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Hemingway's The Old Man And The Sea

1784 words - 8 pages

On the surface, The Old Man and the Sea is the story of an old man trying to catch fish to save himself from poverty, but under the surface are many underlying messages and themes. The setting is in Cuba, in an impoverished fishing village. The old man, Santiago, is a well-seasoned fisherman who takes a young boy, Manolin, under his wing. He has not caught a fish in 84 days and has been relying on the help of others from the village. In, The Old Man and the Sea, Hemingway conveys his opinions and his own life through themes and symbolism in the book. Hemingway conveys his idea of success, his view of the artist, free will, and individualism.
Hemingway’s view of success is different than most others. Santiago was defeated by the sharks and lost his marlin. Tourists even mistake the skeleton for one of a shark. The head, which is the only thing left, will be used as bait. Santiago gets no money or food from the fish. He does not receive any material gain from his grueling three day fight with the marlin (Gale). “It appears that the old man has been beaten, but the reality is that he has remained undefeated in his struggle against himself, his exhaustion, and the temptation to abandon the fight” (Pazos). As Manolin tells Santiago, “He didn't beat you. Not the fish” (Hemingway 124). Santiago pushed through till the end and did all he could to keep away the sharks. He did not give in to the temptation of cutting the line and giving up (Pazos). Hemingway shows that success is not always measured in material gain, but in personal gain. The old man tells himself, “You did not kill the fish only to keep alive and to sell for food...You killed him for pride and because you are a fisherman” (Hemingway 105). Santiago does not get the $300 he was hoping for, but he can still be proud that he caught the marlin.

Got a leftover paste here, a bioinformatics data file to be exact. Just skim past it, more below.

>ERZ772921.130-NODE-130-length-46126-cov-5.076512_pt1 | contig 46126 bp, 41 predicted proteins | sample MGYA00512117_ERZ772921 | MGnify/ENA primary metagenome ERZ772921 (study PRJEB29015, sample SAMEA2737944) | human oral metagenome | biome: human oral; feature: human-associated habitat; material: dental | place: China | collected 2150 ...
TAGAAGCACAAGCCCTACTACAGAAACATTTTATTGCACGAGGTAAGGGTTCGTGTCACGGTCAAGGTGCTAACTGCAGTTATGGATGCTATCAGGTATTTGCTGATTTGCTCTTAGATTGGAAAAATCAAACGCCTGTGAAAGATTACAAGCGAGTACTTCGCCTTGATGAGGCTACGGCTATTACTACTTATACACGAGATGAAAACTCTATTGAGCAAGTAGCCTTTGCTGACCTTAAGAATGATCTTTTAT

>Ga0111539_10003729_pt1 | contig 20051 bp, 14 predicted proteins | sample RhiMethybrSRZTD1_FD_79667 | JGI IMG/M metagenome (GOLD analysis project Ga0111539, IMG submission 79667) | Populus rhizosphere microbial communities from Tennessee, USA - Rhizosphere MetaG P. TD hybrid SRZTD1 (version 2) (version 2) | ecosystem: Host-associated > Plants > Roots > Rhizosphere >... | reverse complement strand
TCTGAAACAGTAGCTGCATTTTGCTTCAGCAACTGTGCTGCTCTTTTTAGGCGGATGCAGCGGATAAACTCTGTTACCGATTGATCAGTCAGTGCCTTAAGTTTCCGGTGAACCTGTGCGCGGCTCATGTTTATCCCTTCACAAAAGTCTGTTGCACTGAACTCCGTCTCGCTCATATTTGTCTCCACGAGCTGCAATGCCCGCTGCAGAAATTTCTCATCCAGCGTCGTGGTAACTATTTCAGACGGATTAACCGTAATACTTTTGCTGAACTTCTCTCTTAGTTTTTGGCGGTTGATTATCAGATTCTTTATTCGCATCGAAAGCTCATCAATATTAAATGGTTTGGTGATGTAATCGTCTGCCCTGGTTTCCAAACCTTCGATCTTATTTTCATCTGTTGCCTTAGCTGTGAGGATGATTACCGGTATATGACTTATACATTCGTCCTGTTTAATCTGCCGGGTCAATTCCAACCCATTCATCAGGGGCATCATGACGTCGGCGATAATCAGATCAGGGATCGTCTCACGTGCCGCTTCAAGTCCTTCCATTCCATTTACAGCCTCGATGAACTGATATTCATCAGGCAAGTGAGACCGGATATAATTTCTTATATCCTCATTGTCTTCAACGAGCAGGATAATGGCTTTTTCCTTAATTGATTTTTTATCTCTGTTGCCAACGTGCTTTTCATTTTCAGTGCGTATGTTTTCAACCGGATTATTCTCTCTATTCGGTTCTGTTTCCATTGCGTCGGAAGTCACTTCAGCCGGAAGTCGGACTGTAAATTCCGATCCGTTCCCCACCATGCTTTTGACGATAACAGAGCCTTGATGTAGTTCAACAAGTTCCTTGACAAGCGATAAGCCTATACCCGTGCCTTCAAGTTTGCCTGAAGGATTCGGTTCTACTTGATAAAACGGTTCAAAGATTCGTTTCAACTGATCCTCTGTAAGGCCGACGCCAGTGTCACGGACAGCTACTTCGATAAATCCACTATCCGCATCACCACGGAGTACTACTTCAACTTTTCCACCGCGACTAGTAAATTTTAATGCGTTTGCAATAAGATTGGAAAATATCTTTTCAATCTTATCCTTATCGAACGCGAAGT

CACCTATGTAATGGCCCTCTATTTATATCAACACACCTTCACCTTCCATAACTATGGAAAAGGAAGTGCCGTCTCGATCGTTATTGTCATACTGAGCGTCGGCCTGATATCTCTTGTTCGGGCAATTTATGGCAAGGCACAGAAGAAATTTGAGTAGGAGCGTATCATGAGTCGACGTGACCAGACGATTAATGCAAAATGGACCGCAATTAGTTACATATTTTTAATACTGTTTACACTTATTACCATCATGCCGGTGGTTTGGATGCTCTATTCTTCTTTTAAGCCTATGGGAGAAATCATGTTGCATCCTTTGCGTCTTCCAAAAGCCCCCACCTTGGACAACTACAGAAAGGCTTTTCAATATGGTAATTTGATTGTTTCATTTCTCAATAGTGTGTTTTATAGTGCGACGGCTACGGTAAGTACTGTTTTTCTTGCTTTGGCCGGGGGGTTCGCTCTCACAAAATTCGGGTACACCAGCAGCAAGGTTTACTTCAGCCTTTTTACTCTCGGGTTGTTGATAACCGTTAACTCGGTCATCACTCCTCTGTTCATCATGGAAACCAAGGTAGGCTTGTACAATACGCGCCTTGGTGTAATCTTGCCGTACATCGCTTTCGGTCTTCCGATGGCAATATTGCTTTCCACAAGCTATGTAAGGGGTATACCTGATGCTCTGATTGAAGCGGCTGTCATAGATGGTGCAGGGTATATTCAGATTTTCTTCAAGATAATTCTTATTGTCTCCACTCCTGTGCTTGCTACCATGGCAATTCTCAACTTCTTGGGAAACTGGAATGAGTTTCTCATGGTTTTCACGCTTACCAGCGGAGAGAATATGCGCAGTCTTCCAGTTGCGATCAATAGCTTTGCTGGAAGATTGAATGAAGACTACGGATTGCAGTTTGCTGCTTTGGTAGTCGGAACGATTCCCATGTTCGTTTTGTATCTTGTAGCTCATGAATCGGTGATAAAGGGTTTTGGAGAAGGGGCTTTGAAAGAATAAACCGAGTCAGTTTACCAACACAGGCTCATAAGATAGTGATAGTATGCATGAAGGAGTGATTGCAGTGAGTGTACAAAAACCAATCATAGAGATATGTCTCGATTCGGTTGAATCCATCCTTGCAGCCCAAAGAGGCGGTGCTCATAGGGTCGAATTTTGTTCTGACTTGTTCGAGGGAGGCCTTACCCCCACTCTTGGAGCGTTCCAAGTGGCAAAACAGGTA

In Hemingway’s eyes, an artist is someone who perfects their work through painstaking labor and expert techniques. Santiago is, “an immaculate practitioner of his profession” (Bharadwaj and Bhuyan). He refuses a fancy fishing boat and other new technologies of the industry. “...the younger fishermen...used buoys as floats for their lines and had motorboats” (Hemingway 29). Even though this younger generation thinks he is silly for doing the extra work, Santiago refuses to take the easy way out. “They sat on the Terrace and many of the fishermen made fun of the old man...” (Hemingway 11). Santiago fishes how he has always done it, even though it is harder and more time consuming. He uses many “tricks” that he has learned along the way to attain accuracy and mastery of his craft. “Santiago emerges as a master craftsman commanding his art” ( Bharadwaj and Bhuyan). Hemingway compares the work that Santiago puts into his art of fishing to the work that he puts into his writing. Hemingway worked hard his entire life to accomplish expertise in his field. He finally achieves just this when he writes The Old Man and the Sea. It is said that “Mr. Hemingway...

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